MSNBC host Rachel Maddow pressed 2020 Democratic presidential candidate Pete Buttigieg on Monday about the personal journey he took to come out as an openly gay public figure in conservative Indiana.

Maddow, 46, prefaced the conversation by warning the mayor of South Bend, Ind., that she had "an awkward question" for him, before explaining how she was the first openly gay American Rhodes Scholar in 1995, more than a decade before Buttigieg, 37, was awarded the same honor.

"You went through college, and then the Rhodes scholarship process, and getting the Rhodes scholarship, and going to work for McKinsey, and joining the Navy, and deploying to Afghanistan, and coming home, and running for mayor in your hometown, and getting elected before you came out at the age of 33," Maddow said on her show.

"I think it would have killed me to be closeted that long," she told Buttigieg. "I think about what it takes as a human being to know something and to have to bifurcate your public life. For you to have had all of those difficult transitions, and experiences, and to be aiming as high as you were all of that time, and not coming out until your early 30s, I wonder if that was hurtful to you? If it hurt you to do it?"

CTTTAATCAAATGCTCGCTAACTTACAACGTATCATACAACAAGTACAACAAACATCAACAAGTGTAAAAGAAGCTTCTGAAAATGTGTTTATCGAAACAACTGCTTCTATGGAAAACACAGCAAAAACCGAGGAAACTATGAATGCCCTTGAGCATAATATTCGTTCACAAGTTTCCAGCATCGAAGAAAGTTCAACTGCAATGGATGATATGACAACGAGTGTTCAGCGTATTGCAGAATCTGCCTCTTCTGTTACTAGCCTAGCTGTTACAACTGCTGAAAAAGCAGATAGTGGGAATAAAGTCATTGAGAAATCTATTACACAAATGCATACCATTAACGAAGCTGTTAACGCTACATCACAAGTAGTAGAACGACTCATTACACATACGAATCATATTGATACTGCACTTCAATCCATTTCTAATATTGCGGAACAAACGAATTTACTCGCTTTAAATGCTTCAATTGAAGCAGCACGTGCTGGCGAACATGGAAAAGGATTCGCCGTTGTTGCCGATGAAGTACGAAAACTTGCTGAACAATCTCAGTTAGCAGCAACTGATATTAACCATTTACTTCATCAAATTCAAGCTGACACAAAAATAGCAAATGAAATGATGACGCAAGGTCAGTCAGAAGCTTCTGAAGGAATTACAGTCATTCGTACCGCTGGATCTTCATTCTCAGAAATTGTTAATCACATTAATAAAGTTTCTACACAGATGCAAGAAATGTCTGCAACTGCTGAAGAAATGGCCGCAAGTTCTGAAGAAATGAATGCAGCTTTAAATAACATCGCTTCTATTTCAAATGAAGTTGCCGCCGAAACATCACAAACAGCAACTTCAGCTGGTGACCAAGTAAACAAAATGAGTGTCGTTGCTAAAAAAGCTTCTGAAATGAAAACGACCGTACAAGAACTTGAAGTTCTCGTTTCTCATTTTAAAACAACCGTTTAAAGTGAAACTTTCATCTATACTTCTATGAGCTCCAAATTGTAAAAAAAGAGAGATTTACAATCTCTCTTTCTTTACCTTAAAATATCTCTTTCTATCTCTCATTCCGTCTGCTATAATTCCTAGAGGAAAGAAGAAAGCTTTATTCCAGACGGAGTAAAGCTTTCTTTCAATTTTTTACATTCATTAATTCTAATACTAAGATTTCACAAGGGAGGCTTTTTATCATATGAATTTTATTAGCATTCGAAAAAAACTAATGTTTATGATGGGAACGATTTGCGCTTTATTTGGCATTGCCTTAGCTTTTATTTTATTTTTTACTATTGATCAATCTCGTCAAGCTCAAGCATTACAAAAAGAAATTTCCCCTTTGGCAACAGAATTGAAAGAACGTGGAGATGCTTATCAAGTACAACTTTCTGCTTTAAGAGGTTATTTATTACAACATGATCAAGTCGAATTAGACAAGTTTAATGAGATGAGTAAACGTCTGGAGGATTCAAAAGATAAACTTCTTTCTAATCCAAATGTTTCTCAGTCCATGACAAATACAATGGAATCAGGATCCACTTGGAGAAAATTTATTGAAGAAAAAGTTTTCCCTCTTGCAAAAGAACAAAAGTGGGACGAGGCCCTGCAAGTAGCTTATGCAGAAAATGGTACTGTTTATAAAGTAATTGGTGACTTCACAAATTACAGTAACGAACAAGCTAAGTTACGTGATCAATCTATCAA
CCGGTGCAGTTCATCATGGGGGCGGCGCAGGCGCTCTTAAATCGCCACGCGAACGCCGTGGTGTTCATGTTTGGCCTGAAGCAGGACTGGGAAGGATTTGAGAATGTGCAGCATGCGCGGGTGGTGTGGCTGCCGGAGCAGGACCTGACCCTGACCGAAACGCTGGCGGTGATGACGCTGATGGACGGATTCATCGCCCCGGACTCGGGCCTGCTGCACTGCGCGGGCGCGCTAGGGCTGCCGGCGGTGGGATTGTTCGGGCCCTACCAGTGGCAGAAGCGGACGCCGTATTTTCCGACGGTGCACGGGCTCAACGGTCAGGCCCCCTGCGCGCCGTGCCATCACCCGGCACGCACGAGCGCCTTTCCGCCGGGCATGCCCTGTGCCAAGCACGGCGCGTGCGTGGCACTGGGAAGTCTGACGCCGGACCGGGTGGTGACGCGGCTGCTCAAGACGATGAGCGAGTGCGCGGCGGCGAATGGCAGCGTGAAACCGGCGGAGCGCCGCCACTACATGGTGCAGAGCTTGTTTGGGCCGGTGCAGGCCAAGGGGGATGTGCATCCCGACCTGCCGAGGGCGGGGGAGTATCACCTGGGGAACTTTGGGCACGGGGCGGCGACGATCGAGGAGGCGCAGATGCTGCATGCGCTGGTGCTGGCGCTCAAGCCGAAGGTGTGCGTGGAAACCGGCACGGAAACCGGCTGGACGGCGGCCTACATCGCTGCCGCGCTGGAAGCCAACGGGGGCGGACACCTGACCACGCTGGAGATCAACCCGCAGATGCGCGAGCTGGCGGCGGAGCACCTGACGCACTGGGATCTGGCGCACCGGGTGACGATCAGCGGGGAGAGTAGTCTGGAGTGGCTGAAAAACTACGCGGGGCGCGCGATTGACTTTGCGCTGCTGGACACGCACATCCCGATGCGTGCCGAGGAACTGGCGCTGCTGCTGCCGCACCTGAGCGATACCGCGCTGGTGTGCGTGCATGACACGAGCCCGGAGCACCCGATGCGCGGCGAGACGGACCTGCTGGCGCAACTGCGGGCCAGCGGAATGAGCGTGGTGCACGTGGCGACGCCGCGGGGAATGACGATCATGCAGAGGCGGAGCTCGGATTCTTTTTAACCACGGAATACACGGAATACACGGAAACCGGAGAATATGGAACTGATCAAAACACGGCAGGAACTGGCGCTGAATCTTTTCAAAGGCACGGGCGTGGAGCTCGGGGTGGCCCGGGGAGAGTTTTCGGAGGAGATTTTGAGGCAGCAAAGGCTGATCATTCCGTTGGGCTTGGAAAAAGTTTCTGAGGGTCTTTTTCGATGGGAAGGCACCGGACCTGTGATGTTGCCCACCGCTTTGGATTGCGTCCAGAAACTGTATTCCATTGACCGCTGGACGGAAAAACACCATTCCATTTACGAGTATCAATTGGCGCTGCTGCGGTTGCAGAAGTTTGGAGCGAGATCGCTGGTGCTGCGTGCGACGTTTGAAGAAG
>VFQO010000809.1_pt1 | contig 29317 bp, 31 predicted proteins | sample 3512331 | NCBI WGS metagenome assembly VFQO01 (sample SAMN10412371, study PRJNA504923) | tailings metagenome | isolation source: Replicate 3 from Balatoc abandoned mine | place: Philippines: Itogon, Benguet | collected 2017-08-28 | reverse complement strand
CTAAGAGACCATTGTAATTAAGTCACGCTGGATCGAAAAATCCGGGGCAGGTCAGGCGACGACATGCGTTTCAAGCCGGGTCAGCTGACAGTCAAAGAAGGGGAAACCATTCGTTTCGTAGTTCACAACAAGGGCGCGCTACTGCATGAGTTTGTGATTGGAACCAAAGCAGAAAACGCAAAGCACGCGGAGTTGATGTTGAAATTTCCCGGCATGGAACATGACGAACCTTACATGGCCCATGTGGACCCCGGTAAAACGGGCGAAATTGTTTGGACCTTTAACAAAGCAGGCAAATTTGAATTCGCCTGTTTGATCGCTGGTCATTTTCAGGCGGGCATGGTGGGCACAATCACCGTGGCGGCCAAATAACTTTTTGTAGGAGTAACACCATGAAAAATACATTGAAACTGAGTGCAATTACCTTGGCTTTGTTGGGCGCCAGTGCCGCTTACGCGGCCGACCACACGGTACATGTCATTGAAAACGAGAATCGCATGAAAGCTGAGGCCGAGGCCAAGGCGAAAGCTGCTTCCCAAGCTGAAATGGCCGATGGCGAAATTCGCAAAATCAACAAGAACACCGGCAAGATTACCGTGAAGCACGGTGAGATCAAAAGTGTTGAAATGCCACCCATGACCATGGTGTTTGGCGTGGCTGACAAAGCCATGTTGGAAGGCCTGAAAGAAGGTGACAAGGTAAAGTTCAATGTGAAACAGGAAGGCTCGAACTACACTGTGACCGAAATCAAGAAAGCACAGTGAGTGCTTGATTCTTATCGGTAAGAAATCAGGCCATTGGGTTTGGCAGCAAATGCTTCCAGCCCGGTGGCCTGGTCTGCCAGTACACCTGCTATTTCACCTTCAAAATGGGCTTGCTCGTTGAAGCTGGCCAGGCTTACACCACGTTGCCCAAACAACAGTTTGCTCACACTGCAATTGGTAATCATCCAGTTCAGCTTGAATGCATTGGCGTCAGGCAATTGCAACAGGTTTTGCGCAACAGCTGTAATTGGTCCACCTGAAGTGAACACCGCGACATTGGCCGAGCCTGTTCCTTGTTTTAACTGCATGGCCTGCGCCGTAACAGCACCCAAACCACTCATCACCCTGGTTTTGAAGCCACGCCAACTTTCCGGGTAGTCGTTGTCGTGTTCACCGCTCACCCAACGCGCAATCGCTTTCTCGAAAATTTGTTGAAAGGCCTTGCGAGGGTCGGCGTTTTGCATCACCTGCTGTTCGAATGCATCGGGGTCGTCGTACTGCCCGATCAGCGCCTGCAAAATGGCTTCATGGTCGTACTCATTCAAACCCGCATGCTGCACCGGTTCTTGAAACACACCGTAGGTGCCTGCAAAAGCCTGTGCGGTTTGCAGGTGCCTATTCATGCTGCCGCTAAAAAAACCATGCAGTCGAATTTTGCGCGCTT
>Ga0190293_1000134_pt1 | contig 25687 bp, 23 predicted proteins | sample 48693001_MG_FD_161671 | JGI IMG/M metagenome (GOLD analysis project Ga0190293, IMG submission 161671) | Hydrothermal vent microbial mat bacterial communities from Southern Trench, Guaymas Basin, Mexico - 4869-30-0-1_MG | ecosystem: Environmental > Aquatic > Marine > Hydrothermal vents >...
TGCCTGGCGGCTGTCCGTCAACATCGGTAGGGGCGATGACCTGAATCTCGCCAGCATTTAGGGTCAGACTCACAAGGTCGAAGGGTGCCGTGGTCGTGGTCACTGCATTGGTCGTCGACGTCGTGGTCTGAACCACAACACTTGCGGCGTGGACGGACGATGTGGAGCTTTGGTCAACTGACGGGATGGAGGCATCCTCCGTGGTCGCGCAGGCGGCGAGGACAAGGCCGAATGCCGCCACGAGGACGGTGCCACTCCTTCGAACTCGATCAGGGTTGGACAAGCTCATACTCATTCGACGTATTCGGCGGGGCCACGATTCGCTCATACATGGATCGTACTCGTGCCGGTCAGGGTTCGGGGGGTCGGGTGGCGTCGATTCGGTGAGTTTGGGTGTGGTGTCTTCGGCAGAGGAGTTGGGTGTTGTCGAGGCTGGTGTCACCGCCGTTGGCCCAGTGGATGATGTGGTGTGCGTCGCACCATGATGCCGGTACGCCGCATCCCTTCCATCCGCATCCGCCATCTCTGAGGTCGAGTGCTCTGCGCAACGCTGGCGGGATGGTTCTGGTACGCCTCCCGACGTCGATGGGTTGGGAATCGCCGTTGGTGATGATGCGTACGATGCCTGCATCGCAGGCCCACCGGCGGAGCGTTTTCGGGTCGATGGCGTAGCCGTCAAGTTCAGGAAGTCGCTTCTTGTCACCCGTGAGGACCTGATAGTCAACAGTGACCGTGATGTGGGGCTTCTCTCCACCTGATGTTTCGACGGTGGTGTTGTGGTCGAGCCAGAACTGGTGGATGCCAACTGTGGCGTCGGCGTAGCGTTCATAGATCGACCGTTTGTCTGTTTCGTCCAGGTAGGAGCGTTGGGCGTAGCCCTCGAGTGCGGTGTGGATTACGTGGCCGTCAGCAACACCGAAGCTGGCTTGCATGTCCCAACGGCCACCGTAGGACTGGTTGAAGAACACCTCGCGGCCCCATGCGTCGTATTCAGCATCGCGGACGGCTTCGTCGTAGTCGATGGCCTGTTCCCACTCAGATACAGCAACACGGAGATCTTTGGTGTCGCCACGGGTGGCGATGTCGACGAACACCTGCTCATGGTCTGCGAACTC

Buttigieg, who officially announced his White House bid in South Bend alongside husband Chasten on Sunday, said it was a trying time because of his own denial.

"I guess I just really needed to not be," he said. "There's this war that breaks out inside a lot of people when they realize that they might be something they're afraid of. It took me a very long time to resolve that."

Buttigieg, who clinched his first term in 2011 when he was 29, came out in an opinion piece published in the South Bend Tribune ahead of his reelection, which he went on to win with 80% of the vote. If he secures the Democratic Party's nomination and subsequently wins the presidential election, he could be the first openly gay president.

"It was kind of a leap of faith," he said. "Don't get me wrong. As you know, there's plenty of ugliness that comes in from all over the place. Most people I think are either supportive or even enthusiastic about the idea of the first out person going this far. Or they find a way to let me know they don't care, and that's historic, too."

Buttigieg, a Harvard University graduate, served in Afghanistan in 2014 as a Naval Reserve officer. He unsuccessfully contested the Democratic National Committee chairmanship in 2017 and is now slowly climbing in the national 2020 polls to draw about 4.2% of the vote, according to RealClearPolitics' average of polls.

Buttigieg told Maddow he would like one year of national service, whether civilian or military, to be "a social norm."

"We're going to have to create more service year opportunities and we're going to have to find a way to fund it, but I think it's worth approaching," he said.